The number of digital shoppers across the United States has seen a rapid increase within the past few years. In fact, studies predict that there will be about 230.5 million online shoppers by 2021, which includes consumers who browse products, compare prices, or buy merchandise online.
Further, Statistica reports the average cost of online shopping orders in the U.S. for the most recent fiscal quarter to be at 86.3 U.S. dollars per order. And 58% of such purchases are of apparel and accessories, while 55% are for travel-related goods.
In addition to retail purchases, consumers are also opting to do their grocery shopping online. Indeed, roughly 10% of U.S consumers say that they regularly shop online for groceries, according to NPD.
Consumers often cite convenience as the main reason they choose to shop online. Why leave your store when the store can come to you? But despite the ease digital shopping can provide, consumers should be aware of the disadvantages and difficulties that can come with the process, as explored in this guide.
Opting to do your shopping online can come with some unforeseen monetary and material costs that can be avoided with in-store shopping. Some of these include:
Paying for Delivery
While some stores offer free delivery or schemes that allow consumers to pay yearly for free next-day delivery, many others do not offer such options. This can prove specifically expensive for purchasing large or bulky items.
Although some delivery costs are low, they can add up over time. Some consumers might find it more cost-effective to buy an item in person than to purchase the same item online with an avoidable delivery fee. For consumers who are unable to make it to a store to shop in-person, due to physical disability or other factors, the prospect of delivery fees might be inevitable.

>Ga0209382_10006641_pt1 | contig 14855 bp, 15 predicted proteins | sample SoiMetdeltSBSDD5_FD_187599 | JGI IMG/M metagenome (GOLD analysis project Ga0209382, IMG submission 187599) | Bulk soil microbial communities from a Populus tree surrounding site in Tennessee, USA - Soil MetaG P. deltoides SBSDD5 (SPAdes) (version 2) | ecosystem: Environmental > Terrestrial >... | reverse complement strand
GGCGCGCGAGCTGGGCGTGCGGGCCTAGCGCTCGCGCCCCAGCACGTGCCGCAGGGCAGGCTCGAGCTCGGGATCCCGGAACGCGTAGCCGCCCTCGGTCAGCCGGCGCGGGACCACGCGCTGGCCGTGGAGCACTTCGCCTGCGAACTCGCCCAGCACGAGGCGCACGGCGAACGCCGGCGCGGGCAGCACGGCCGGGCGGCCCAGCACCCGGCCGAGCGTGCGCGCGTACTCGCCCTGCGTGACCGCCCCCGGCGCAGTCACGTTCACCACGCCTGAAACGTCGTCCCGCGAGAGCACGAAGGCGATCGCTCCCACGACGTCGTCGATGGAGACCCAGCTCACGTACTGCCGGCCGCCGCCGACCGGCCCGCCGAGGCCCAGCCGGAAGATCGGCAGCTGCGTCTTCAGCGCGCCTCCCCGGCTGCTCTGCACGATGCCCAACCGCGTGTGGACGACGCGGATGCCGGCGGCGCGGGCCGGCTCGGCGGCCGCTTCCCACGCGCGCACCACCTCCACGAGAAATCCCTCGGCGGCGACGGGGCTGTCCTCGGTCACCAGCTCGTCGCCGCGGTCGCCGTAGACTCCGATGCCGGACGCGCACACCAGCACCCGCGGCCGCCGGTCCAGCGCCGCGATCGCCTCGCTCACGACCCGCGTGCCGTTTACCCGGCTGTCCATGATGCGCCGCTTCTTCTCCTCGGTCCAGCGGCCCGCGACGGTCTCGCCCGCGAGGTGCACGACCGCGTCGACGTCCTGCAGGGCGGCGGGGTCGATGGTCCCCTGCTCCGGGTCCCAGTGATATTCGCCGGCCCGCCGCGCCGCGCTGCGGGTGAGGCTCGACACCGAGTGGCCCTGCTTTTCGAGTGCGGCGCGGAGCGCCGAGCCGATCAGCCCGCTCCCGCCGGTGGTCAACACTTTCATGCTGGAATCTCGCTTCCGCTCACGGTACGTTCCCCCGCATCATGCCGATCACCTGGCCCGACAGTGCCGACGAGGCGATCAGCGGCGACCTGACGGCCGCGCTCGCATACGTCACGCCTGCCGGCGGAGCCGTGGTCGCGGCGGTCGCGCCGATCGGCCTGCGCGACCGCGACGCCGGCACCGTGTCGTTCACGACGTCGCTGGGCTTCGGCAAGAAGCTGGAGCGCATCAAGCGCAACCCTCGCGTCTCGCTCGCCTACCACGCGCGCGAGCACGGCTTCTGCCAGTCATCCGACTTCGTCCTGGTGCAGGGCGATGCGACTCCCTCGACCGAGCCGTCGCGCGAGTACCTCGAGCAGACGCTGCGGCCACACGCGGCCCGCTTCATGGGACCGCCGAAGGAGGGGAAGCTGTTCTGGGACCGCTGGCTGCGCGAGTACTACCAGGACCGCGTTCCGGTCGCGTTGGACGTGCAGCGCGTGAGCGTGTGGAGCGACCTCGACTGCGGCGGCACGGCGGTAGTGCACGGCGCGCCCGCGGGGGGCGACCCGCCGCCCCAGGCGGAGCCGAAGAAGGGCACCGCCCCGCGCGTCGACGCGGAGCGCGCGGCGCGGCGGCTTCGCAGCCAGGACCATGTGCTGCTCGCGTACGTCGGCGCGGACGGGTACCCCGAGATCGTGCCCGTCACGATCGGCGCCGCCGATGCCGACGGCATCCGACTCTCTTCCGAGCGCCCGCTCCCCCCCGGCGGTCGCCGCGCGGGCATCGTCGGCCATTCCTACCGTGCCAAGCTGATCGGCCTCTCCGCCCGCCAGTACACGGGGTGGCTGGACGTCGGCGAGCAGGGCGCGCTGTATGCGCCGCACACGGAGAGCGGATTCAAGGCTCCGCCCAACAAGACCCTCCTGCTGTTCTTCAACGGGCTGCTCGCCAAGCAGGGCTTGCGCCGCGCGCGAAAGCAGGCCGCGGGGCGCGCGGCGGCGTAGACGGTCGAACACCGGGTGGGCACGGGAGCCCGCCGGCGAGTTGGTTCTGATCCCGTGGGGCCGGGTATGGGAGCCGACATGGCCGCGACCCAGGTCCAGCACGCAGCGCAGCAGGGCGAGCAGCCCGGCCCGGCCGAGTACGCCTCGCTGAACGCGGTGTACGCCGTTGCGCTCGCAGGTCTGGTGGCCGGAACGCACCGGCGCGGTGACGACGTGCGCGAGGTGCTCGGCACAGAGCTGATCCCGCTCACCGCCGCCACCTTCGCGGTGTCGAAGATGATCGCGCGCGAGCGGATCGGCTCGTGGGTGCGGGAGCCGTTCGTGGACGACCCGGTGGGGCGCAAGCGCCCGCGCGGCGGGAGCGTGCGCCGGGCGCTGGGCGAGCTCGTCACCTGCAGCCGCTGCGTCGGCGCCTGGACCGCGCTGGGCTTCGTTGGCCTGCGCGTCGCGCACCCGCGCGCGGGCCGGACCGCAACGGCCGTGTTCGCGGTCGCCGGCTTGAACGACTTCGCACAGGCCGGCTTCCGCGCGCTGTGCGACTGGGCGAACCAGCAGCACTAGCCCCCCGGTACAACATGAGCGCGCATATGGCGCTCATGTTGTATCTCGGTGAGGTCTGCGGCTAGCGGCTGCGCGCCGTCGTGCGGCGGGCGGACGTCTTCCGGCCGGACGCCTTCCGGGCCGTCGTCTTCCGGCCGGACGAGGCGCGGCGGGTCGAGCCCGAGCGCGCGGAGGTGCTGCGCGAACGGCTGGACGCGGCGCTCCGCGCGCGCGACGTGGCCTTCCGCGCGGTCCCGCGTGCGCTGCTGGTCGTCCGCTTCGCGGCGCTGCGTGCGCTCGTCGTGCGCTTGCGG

Not Getting to Try Things On
In terms of shopping for clothing, it can be particularly difficult to know how an item will fit, without trying it on. Clothing stores are often inconsistent with sizing, which can be especially true when it comes to vague sizing without specific measurements, such as “large” or “medium”.
Such difficulties can lead to higher rates of returns for online shopping. Indeed, reports show that 15 to 40% of online purchases are returned, compared to just 5 to 10% for in-store purchases. This can cost additional or unforeseen expenses for merchants and consumers alike.
Online Shopping Addiction and Overspending
Although online shopping may not be addictive in the same way that harmful substances might be, experts have found that shopping can lead to addictive behavior.
For consumers that already have trouble budgeting and keeping their expenditures in check, online shopping can make matters work. Online shopping ploys and marketing techniques can “keep you coming back for more” in a way that physical stores might not. And this can become damaging to an individual’s bank balance.
Shoppers who are worried about such addictions might consider avoiding online shopping credit cards or store cards as well.
Not Getting an Idea of Scale, Color, and Quality
While photos can be convincing, it can be difficult to determine an item’s scale, size, and quality without seeing it in person. Plus, some objects, such as furniture, might be even more difficult to gauge on a digital screen. And if an item arrives in a different condition than otherwise thought, it can be a hassle to return it. In some cases, consumers may determine it less difficult to deal with the delivery process and rather, keep the unwanted item. This may be easier to avoid with in-person or in-store shopping.
Some companies have taken to inventive ways to overcome the challenges that can come with online shopping. AR apps, for example, can make it appear as though clothes or glasses are being worn by a person or can show consumers how furniture could look in their homes.